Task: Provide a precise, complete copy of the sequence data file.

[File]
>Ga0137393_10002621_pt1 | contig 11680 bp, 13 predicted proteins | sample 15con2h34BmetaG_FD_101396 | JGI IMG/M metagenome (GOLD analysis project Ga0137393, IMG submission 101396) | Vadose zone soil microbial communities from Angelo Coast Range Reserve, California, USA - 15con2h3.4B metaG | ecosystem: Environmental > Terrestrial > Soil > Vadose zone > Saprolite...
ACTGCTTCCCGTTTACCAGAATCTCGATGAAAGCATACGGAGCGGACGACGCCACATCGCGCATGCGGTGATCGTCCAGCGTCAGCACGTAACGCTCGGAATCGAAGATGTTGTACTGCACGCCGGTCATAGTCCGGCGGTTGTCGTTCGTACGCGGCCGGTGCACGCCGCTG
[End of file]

>Ga0137393_10002621_pt1 | contig 11680 bp, 13 predicted proteins | sample 15con2h34BmetaG_FD_101396 | JGI IMG/M metagenome (GOLD analysis project Ga0137393, IMG submission 101396) | Vadose zone soil microbial communities from Angelo Coast Range Reserve, California, USA - 15con2h3.4B metaG | ecosystem: Environmental > Terrestrial > Soil > Vadose zone > Saprolite...
ACTGCTTCCCGTTTACCAGAATCTCGATGAAAGCATACGGAGCGGACGACGCCACATCGCGCATGCGGTGATCGTCCAGCGTCAGCACGTAACGCTCGGAATCGAAGATGTTGTACTGCACGCCGGTCATAGTCCGGCGGTTGTCGTTCGTACGCGGCCGGTGCACGCCGCTG